# Rational with minimal denominator between two rationals [duplicate]

My question from an easy problem.

$$p,q$$ are positive integers such that $$\frac{5}{9}<\frac{p}{q}<\frac{4}{7}$$ find $$p,q$$ such that $$q$$ is the smallest number that satisfies this inequality.

Draw the line of $$y<\frac{9}{5}x$$ and $$y>\frac{7}{4}x$$ , we can "observe" that $$\frac{9}{16}$$ is such number.

However, if the question becomes

$$a,b,c,d$$ are positive integers such that $$\frac{a}{c}<\frac{b}{d}$$ find $$p$$,$$q$$ such that $$q$$ is the smallest number that satisfies the inequality

$$\frac{a}{c}<\frac{p}{q}<\frac{b}{d}$$

• now try denominators from 2 to 15. – Will Jagy Oct 20 at 13:48
• $\frac59\lt\frac pq\lt\frac47$ is not an equation. An equation has an $=$ sign in it. – bof Oct 20 at 14:00
• Those who are familiar with Farey Sequences will solve this immediately. If $a,b,c,d\in \Bbb Z^+$ with $a/b<c/d$ and $***\; (bc-ad)=1 \; ***\;$ then every $x\in \Bbb Q\cap (a/b,c/d)$ is expressed in lowest terms as $x=(ma+nc)/(mb+nd)$ for unique $m,n \in \Bbb Z^+.$ So $mb+nd\ge b+d,$ with equality iff $m=n=1.$ So in the Q, $p/q=(5+4)/(9+7)=9/16.$ – DanielWainfleet Oct 20 at 14:23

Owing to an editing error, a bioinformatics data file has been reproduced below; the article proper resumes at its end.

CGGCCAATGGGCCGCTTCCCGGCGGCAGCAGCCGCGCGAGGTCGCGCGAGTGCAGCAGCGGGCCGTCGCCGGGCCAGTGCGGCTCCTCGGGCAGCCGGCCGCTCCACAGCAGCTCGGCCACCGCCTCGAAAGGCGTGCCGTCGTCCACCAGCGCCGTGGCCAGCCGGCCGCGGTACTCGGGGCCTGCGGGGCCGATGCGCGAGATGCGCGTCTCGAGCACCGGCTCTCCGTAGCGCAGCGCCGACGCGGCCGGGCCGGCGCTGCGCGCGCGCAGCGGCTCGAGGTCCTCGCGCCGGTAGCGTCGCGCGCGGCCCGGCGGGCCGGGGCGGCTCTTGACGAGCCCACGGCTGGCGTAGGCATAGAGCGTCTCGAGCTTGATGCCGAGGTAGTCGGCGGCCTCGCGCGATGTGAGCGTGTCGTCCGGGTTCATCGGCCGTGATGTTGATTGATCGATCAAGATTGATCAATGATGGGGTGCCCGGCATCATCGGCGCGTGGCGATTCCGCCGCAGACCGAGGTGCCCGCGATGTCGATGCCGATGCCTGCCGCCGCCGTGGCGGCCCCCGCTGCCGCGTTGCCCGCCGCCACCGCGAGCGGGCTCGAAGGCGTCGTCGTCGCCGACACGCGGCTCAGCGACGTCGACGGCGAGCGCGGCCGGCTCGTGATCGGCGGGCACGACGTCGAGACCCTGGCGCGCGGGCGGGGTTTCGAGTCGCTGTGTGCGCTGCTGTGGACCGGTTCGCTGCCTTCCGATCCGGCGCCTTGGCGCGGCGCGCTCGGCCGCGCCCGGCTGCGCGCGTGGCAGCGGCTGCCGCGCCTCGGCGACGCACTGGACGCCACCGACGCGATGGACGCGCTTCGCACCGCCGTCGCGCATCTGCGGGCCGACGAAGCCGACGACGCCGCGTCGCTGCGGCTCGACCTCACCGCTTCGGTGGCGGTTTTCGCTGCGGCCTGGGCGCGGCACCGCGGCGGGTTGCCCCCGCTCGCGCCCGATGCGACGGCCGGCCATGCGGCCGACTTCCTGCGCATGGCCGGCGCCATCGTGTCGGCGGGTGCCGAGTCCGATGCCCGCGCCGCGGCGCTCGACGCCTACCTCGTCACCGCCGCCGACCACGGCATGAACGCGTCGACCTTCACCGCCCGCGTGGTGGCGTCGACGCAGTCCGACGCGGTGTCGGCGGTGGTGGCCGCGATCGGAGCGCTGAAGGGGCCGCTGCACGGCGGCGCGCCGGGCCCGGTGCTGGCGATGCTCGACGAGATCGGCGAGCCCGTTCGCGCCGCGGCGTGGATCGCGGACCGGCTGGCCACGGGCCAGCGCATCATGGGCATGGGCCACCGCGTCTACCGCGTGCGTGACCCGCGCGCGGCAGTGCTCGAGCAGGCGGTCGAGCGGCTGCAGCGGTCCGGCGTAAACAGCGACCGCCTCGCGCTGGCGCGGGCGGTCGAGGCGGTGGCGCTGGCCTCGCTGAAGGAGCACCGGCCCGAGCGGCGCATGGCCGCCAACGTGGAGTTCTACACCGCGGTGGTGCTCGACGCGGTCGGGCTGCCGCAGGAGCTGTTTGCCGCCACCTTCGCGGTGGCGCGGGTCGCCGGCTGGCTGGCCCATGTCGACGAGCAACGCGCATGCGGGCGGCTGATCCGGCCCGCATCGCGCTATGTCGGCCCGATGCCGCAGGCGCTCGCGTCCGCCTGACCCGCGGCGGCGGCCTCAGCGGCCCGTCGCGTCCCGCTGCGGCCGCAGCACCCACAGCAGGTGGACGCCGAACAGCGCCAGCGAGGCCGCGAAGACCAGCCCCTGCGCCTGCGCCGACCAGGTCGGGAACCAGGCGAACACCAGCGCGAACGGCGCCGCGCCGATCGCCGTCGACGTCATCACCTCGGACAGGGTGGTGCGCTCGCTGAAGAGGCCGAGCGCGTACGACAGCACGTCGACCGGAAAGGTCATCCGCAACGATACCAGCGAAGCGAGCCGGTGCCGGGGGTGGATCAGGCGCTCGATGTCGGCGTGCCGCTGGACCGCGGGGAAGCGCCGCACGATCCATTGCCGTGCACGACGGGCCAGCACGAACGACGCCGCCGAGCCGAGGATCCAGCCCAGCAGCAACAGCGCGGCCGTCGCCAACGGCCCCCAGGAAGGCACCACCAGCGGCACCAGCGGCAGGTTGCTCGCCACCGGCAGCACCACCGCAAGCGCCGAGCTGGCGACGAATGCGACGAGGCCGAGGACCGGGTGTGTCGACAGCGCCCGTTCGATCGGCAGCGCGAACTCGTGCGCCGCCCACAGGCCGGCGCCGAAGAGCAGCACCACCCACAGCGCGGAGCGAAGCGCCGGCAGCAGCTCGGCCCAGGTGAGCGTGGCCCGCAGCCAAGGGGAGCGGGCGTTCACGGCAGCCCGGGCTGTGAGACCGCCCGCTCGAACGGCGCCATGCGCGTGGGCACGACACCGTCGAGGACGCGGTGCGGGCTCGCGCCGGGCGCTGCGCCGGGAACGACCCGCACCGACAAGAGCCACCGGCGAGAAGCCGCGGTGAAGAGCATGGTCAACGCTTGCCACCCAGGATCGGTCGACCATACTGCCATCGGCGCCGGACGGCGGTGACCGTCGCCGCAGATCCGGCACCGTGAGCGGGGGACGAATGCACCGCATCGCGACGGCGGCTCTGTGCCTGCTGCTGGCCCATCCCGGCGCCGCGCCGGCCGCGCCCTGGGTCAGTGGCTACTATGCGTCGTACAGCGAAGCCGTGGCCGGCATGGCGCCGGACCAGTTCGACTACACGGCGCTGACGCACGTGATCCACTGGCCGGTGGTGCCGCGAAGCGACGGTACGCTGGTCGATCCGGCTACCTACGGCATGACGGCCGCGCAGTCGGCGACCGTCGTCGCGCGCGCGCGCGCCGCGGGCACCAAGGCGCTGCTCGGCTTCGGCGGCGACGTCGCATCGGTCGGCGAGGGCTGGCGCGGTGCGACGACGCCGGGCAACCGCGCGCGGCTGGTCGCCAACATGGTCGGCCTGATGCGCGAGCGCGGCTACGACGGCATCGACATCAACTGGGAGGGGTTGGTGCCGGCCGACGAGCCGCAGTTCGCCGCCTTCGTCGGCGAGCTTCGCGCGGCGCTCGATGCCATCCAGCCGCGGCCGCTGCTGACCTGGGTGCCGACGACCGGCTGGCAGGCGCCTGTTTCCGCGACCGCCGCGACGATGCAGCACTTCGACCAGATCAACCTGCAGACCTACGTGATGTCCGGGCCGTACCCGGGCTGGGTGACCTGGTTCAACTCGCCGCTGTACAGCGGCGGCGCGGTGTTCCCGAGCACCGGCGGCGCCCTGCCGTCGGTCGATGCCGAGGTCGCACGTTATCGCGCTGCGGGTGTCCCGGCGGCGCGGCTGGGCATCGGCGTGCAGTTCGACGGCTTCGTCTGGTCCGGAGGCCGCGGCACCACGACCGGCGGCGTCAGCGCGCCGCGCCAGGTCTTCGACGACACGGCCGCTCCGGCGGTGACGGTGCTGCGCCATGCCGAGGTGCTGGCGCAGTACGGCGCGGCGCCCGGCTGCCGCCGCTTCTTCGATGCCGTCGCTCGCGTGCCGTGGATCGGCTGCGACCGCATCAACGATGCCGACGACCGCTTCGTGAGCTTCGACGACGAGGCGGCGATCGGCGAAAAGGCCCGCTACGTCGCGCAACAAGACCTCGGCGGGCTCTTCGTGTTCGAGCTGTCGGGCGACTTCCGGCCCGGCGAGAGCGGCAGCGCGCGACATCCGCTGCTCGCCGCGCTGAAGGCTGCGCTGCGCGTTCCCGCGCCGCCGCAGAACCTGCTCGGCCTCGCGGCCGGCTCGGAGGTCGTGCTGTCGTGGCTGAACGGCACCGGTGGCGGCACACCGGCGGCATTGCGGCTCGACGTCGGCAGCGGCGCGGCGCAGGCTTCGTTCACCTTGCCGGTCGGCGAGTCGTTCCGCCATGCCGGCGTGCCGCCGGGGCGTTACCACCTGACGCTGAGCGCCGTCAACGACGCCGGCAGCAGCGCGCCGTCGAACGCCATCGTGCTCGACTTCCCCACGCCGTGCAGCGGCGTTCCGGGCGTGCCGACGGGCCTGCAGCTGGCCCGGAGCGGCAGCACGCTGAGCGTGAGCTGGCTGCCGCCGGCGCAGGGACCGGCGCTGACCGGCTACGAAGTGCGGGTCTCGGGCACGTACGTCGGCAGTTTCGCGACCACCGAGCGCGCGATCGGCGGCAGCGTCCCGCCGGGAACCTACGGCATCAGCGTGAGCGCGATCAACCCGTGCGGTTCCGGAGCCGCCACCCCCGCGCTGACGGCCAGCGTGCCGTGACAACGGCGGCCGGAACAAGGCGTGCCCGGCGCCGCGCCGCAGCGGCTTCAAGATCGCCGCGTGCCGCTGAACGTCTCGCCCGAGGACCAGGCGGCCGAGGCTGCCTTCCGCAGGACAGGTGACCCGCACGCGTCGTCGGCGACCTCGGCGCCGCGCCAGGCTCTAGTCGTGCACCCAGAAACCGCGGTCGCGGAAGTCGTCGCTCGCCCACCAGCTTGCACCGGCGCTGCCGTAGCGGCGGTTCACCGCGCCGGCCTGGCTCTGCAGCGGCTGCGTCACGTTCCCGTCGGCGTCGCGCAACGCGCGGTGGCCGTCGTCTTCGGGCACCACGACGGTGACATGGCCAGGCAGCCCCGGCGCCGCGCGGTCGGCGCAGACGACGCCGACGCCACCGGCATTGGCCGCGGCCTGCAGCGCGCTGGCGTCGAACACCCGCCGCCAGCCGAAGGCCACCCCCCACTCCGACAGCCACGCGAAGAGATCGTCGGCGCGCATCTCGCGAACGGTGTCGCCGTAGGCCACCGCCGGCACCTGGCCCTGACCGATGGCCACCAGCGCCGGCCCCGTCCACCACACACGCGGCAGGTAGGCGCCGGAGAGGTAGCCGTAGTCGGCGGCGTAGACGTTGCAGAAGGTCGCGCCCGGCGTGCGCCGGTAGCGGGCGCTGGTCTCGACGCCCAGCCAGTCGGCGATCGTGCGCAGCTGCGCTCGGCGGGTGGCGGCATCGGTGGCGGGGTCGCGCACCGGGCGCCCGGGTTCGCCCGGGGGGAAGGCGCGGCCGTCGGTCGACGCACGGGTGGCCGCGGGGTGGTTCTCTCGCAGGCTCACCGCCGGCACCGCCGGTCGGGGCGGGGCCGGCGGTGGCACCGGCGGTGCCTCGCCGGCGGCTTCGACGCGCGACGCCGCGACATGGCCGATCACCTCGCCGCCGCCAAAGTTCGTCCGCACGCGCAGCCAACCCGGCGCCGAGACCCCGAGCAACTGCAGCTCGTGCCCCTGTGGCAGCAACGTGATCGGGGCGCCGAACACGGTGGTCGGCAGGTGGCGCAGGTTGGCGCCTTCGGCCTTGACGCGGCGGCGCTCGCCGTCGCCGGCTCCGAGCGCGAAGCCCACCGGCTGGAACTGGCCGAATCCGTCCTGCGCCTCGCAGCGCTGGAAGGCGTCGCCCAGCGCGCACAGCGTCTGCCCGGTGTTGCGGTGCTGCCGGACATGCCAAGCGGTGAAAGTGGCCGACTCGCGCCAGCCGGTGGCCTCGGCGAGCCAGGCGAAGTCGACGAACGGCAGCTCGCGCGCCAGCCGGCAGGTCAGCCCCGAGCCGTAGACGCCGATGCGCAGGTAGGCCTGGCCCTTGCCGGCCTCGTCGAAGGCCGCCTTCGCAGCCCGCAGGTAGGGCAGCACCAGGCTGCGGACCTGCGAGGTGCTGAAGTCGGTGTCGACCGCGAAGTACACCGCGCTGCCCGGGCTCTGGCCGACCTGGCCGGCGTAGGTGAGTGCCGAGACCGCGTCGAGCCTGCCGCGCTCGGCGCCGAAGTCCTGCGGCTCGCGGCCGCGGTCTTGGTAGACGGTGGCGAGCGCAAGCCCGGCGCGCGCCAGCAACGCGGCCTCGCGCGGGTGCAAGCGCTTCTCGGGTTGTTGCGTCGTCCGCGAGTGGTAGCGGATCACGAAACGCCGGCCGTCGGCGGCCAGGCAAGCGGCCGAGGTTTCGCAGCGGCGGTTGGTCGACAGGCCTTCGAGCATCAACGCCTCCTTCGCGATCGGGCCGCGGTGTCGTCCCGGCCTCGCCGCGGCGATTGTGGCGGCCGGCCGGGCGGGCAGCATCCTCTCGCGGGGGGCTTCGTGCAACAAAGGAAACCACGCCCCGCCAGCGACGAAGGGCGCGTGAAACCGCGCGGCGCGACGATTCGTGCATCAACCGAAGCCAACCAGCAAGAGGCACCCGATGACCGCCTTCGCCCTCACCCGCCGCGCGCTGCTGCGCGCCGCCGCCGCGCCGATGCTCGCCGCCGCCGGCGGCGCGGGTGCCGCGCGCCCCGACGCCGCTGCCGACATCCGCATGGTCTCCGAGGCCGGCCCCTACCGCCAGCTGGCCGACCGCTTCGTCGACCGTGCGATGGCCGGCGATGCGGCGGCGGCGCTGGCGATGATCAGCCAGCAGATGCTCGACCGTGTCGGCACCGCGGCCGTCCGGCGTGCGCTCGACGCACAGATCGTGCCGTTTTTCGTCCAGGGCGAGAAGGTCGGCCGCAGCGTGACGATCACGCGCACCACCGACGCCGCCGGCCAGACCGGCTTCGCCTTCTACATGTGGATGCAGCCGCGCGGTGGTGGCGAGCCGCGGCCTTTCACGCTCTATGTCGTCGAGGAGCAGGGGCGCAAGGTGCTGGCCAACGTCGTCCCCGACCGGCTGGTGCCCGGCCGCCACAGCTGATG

• @DanielWainfleet great! Farey sequence can perfectly be applied to this question. Did not spot that before lol. – camhunter Oct 20 at 14:29
• @camhunter I think you'll find it's the same solution. – Matthew Daly Oct 20 at 15:05

What do we get with continued fractions?

$$\dfrac{5}{9}=\dfrac{1}{1+\dfrac{1}{1+\dfrac{1}{4}}}$$

$$\dfrac{4}{7}=\dfrac{1}{1+\dfrac{1}{1+\dfrac{1}{3}}}$$

The fractions are identical until we get to the last layer where one has a $$4$$ and the other has a $$3$$. Were there an integer between $$3$$ and $$4$$ we could replace the last layer with the smallest such integer, following the accepted answer here.

We don't have such an integer between $$3$$ and $$4$$ so this does not appear to work. But we can force the issue by rendering

$$4=3+\dfrac{1}{1}$$

$$3=3+\dfrac{1}{M}$$

where $$M$$ is taken as approaching infinity. Then we have

$$\dfrac{5}{9}=\dfrac{1}{1+\dfrac{1}{1+\dfrac{1}{3+\dfrac{1}{1}}}}$$

$$\dfrac{4}{7}=\dfrac{1}{1+\dfrac{1}{1+\dfrac{1}{3+\dfrac{1}{M}}}}$$

Now we put $$2$$ as the smallest integer between $$1$$ and $$M$$ to get an intervening fraction with a minimal denominator. Thus

$$\dfrac{1}{1+\dfrac{1}{1+\dfrac{1}{3+\dfrac{1}{2}}}}=\dfrac{9}{16}$$

• Thanks! This is a brilliant method! – camhunter Oct 20 at 14:27
• Apparently not brilliant enough for some people. – Oscar Lanzi Nov 7 at 15:01